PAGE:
Fermi and the Nature of Intelligent Life

The brilliant Italian physicist Enrico Fermi reasoned as follows:
  1. Our Sun is a young star. There are billions of stars in the galaxy that are billions of years older;
  2. There is a high probability that some of these stars have Earth-like planets which, if the Earth is typical, may develop intelligent life;
  3. These older stars with Earth-like planets would be way ahead of us in developing interstellar travel.
  4. At any practical pace of interstellar travel, the galaxy can be completely colonized in a few tens of millions of years. Given billions of stars that have billions of years of head start on us, a few tens of millions of years is nothing.
It follows, concluded Fermi, that the Earth should already have been colonized, or at least visited. But Fermi did not think there was any convincing evidence that we had been. Moreover, not only have we not been visited, we haven’t even spotted a sign of intelligence elsewhere in our galaxy.

Hence Fermi's question, "Where is everybody?" This question has come to be known as the Fermi paradox.

One theory that has been proposed as an explanation of why we haven’t encountered or seen other intelligent life is this:
It is the nature of intelligent life to destroy itself.
The theory is that, on any planet that evolved species that developed civilization and then technological civilization, those species will “usually or invariably destroy themselves before or shortly after developing radio or space flight technology. Possible means of annihilation include nuclear war, biological warfare or accidental contamination, climate change.”

It is the nature of intelligent life to destroy itself.

It’s a conjecture some scientists have offered – just one of many possible answers to the Fermi paradox. Do you think this is plausible? Is it inherent in the way that intelligence emerges that a species will arrive at enough intelligence to be able to destroy itself before it arrives at enough intelligence not to?

Intelligence emerges in response to competition for scarce resources. As long as resources are plentiful, species don’t need to outsmart other species, and all species remain comparative simpletons. So wherever intelligence emerges, it necessarily comes with aggressive, instinctual drives. When that ancient competitive aggression and drive to consume resources, extend longevity, and reproduce suddenly becomes paired with powerful new technology: boom. That “boom” need not mean that the civilization entirely self-destructs, only that it becomes once again non-technological.

That’s the theory: the conjecture, according to which this has already happened on billions of other planets and is now happening here. What do you think? Is it happening here? A recent NASA-funded study, due for publication in 2014, concludes that industrial society is, indeed, headed for "irreversible collapse" (CLICK HERE). There are a number of factors: unsustainable resource depletion and unequal wealth distribution among them. In what follows, The Liberal Pulpit will look at the climate change piece of the picture.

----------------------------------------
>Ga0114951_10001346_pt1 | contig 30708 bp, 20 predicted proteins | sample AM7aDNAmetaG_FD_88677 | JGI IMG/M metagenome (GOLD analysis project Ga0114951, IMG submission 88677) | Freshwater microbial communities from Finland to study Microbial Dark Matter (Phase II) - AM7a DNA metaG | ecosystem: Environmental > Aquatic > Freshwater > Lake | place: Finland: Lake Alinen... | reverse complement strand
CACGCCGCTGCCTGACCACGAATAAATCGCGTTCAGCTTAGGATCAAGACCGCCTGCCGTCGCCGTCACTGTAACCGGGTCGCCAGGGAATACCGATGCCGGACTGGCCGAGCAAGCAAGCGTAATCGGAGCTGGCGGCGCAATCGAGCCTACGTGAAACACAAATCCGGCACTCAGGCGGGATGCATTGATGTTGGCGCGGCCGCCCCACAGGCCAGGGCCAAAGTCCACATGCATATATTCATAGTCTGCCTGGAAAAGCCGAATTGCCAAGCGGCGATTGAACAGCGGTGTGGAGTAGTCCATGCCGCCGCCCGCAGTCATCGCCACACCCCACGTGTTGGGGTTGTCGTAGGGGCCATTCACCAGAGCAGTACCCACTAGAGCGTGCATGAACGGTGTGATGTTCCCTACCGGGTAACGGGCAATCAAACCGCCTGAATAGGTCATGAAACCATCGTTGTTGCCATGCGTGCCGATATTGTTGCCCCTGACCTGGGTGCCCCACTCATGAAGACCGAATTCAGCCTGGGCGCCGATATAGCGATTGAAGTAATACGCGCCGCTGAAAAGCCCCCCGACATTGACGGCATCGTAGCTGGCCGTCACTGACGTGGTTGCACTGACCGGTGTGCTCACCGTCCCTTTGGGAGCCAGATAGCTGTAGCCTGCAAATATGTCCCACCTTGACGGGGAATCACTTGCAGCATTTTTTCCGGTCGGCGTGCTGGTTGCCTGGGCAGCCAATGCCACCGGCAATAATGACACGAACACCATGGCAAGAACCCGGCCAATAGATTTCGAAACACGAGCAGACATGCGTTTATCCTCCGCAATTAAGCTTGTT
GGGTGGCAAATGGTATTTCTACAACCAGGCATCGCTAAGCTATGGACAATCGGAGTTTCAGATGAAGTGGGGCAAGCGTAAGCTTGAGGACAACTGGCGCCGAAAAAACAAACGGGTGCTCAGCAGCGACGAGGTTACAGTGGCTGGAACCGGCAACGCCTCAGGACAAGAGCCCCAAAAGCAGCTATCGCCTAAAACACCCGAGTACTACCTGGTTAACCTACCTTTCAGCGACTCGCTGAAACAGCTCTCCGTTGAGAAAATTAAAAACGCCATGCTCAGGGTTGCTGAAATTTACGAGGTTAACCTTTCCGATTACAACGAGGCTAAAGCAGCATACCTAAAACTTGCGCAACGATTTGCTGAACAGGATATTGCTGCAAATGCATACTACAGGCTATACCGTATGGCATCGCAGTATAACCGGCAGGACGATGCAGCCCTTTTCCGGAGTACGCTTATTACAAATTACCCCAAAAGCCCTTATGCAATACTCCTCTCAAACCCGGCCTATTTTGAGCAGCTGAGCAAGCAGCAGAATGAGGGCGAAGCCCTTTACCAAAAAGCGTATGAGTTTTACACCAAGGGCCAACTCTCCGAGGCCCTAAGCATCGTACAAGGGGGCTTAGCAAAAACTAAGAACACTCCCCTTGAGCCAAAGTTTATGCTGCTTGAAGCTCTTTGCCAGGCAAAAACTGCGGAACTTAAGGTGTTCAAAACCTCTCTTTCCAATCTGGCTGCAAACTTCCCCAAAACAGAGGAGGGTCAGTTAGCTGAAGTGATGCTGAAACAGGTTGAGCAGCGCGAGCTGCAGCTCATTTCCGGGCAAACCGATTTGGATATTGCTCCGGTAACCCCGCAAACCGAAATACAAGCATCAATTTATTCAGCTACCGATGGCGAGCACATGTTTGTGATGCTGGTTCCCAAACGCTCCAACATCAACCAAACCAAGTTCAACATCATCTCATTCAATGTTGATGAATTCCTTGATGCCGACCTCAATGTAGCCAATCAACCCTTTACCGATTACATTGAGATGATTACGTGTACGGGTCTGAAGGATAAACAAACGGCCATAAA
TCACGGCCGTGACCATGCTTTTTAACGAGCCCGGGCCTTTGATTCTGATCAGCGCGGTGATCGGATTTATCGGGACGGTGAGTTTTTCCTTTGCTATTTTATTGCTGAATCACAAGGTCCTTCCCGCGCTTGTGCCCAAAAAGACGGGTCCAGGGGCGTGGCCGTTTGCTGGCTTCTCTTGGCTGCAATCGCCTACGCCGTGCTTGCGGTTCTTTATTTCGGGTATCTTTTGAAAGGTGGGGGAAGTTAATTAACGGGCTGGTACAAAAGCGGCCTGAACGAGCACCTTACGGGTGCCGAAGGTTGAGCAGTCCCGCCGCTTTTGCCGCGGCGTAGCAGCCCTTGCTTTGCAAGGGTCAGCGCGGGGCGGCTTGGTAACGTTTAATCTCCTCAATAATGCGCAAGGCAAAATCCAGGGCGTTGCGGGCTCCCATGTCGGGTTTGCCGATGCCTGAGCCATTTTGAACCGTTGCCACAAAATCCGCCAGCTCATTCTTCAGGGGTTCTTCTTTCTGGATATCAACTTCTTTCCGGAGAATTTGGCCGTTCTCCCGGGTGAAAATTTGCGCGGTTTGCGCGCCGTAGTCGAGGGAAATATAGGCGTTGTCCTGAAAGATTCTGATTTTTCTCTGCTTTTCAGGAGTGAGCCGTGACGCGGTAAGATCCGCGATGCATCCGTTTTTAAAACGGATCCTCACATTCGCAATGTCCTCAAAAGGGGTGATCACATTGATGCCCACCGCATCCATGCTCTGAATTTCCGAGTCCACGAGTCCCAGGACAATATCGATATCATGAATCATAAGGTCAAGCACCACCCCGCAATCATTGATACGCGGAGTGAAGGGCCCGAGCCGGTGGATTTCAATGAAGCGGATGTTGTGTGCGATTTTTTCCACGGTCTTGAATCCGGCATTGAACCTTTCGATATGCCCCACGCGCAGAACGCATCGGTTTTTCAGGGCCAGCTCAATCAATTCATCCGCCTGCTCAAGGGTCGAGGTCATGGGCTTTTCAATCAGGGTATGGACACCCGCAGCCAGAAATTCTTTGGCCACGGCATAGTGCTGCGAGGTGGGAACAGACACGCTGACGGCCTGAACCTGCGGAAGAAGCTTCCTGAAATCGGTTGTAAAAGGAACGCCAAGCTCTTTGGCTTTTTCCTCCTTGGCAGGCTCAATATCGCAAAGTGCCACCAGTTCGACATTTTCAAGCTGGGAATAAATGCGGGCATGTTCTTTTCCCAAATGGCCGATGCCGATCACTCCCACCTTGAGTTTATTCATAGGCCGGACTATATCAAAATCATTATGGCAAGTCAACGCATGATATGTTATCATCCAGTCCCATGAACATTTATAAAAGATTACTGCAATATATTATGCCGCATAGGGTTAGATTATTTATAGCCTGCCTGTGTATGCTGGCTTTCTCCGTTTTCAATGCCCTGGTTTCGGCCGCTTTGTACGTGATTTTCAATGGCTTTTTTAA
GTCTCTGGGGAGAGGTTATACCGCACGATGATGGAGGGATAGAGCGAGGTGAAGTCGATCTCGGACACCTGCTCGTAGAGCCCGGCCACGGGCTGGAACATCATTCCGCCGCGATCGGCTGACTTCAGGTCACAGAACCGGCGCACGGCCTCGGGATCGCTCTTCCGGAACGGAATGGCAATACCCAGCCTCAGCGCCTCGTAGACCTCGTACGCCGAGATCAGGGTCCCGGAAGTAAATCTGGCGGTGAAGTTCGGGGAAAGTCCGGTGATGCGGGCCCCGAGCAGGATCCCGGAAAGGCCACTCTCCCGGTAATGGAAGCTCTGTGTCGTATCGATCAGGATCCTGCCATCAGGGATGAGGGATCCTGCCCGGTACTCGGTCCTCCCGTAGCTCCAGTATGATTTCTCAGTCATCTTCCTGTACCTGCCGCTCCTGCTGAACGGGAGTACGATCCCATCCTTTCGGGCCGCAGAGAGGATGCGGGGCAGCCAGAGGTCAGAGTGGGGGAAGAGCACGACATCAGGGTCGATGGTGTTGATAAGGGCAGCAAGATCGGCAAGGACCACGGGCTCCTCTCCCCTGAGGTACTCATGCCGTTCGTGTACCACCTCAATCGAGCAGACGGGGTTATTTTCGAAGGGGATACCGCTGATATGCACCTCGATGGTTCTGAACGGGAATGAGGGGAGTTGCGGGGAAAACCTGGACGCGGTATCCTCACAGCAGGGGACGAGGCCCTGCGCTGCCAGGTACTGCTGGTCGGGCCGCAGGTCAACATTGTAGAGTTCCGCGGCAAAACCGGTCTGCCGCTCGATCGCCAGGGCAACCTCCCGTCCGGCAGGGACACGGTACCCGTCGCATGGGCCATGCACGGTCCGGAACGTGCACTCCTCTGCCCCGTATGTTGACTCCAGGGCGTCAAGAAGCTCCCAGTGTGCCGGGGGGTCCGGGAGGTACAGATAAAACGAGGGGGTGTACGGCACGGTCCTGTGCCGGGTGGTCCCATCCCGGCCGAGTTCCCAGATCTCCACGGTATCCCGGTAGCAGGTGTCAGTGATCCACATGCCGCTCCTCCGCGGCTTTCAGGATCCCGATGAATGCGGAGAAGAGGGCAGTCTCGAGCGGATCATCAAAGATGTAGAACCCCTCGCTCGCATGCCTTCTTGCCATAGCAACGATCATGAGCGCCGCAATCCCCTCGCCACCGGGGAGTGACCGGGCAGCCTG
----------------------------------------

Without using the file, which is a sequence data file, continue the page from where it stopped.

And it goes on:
We've had some unusually cold snaps this winter. Much of the US has seen the coldest air it’s had since 1994 or ’96. One explanation is that climate change is disrupting the jet stream, breaking up the polar vortex, and chunks of that vortex are now susceptible to breaking off and drifting south. So while we had some cold down here, the arctic itself is warmer.

It has also been pointed out, as weather historian Christopher Burt said:
“Prior to 1996, cold waves of this intensity occurred pretty much every 5-10 years. In the 19th century, they occurred every year or two (since 1835).”
So we used to have more frequent intense cold – and it seems not to have come from the breaking off a chunk of the polar vortex – which is to say, intense cold snaps over the great plains did NOT used to correspond with ongoing warming at the pole.

Average weather-related disasters per year between 1975 and 2005 was 10 times the average number of annual disasters, 1900 to 1975. What used to be measured as years-per-disaster is now measured in disasters-per-year.

Are we following the cosmic pattern of intelligent life destroying itself?

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This is part 1 of 4 of "The Ecospiritual Challenge."
Next: Part 2: "The Climates They Have A-Changed"


  1. Great summary of the Fermi Paradox, including one of the most frequently given resolutions. Actually, at least 50 answers to the Fermi Paradox have been proposed ("Where Is Everybody: Fifty Solutions to the Fermi Paradox and the Problem of Extraterrestrial Life" by Stephen Webb, Praxis, 2002), and Dirk Schulze-Makuch and offered what we consider the 5 most plausible explanations in our book ("Cosmic Biology: How Life Could Evolve on Other Worlds, Praxis, 2011) on pp. 289-292. In brief summary, I believe that the low density of technologically capable life (despite its large absolute numbers) in combination with the vast distances between habitable planets and narrow time window within which we have been able to recognize alien visitors accounts for the 'apparent' lack of evidence for life on other worlds. Our analogy is the failure of discovery of the Hawaiian Islands for more than 1500 years after their colonization by technologically-advanced Europeans capable of ocean voyaging.

  2. So maybe ET gave us a fly-by, back before we had the ability to detect them, but either they didn't land, or, if they did, they didn't leave behind any trace that our current tech would have much likelihood of discovering. Is that it?